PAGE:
New York Lured once more by lower prices, buyers returned to Wall Street late Friday, shrugging off earlier concerns about a profit warning from Circuit City and a federal probe into Computer Associates' books. Rising blue chips lifted the Dow Jones industrials more than 130 points and tech stocks managed a modest advance.
But analysts don't expect the gains to hold, based on the market's fluctuations so far this year and investors' ongoing worries about corporate earnings and accounting.
"The real question is: Is it sustainable? And the answer is no," said Hugh Johnson, chief investment officer at First Albany Corp.
The Dow Jones industrial average finished up 133.47, or 1.4 percent, at 9,968.15, having fallen 106.49 Thursday.
Friday's late advance put the Dow in positive territory for the week with a gain of 65.11, or 0.7 percent. But the Nasdaq fell for the fourth straight week, down 80.66, or 4.5 percent. The S&P 500 lost 14.34, or 1.3 percent.
Upbeat earnings news and analyst ratings helped lift some stocks Friday. General Motors rose $1.38 to $53.11 after Banc of America Securities upgraded the shares to "buy" from "market perform."
Chipmaker Xilinx advanced 92 cents to $34.93, after raising its fourth-quarter revenue estimate late Thursday.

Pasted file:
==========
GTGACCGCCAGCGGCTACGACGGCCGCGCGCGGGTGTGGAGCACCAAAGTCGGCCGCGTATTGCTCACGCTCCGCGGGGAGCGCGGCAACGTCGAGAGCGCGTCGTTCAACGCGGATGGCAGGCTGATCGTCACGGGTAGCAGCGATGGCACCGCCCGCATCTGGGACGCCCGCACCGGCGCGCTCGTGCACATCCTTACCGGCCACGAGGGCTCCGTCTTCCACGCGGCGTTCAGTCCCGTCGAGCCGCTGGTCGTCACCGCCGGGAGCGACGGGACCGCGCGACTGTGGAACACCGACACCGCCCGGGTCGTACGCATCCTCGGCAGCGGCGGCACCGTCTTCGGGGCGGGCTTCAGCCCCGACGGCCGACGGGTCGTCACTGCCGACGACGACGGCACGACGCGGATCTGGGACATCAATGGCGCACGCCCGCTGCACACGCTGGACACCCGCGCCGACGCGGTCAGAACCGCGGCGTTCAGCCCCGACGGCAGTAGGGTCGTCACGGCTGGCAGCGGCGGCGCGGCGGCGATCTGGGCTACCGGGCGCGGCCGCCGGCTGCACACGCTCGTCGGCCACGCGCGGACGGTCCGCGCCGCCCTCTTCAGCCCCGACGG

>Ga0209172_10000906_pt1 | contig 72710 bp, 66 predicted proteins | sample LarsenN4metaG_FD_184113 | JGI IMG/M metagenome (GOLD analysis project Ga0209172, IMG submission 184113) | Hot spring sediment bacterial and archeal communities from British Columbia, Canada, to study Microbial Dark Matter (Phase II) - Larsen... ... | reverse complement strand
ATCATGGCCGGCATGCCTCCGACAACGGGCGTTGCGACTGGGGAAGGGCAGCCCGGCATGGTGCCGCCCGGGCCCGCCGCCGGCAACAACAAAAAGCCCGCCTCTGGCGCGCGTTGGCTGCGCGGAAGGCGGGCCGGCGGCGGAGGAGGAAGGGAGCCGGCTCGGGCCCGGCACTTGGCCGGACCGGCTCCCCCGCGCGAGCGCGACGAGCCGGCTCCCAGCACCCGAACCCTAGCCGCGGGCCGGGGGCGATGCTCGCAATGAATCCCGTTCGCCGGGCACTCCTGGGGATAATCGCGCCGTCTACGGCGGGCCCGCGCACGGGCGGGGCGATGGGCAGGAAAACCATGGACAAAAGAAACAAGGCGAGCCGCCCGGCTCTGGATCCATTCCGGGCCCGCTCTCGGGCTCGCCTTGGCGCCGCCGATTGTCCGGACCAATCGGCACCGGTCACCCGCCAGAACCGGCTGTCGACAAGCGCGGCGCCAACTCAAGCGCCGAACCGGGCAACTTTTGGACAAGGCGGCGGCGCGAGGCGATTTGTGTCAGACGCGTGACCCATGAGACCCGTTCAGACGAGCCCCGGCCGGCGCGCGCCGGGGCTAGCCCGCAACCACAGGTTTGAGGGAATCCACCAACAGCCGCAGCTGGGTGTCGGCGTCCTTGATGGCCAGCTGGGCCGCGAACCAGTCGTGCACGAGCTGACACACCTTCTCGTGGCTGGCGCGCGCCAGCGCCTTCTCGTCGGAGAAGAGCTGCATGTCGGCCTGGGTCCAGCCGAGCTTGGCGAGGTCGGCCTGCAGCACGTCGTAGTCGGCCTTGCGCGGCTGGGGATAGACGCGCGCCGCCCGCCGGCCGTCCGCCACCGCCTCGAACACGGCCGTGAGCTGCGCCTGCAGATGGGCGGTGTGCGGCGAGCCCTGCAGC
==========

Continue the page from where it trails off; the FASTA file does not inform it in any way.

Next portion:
But investors have been mostly selling stocks for the last six weeks, worried that the economic recovery would be further delayed. They've also become suspicious that companies are not accurately reporting their earnings, in the wake of Enron's collapse.
Technology has endured the strongest selling so far this year, which analysts attribute to the sector's relatively high prices. While the Dow is down about 0.5 percent this year, the tech-focused Nasdaq has dropped nearly 12 percent.
Analysts also said investors were worried about the accounting at tech firms, which often is more complicated than that of more basic blue-chip industries.
Computer Associates fell $2.91, or 15.4 percent, to $15.99 after the software maker confirmed it was being examined by federal investigators. The investigation reportedly focuses on whether the firm deliberately overstated earnings.
Accounting worries drove J.P. Morgan Chase down 95 cents to $28.19 after The Wall Street Journal reported Friday that the Federal Reserve Bank of New York was looking into the bank's books for commodity-related trades with Enron.
"If there is any hint of impropriety, investors are pulling the trigger, and asking questions later," said Thomas F. Lydon Jr., president of Global Trends Investments in Newport Beach, Calif.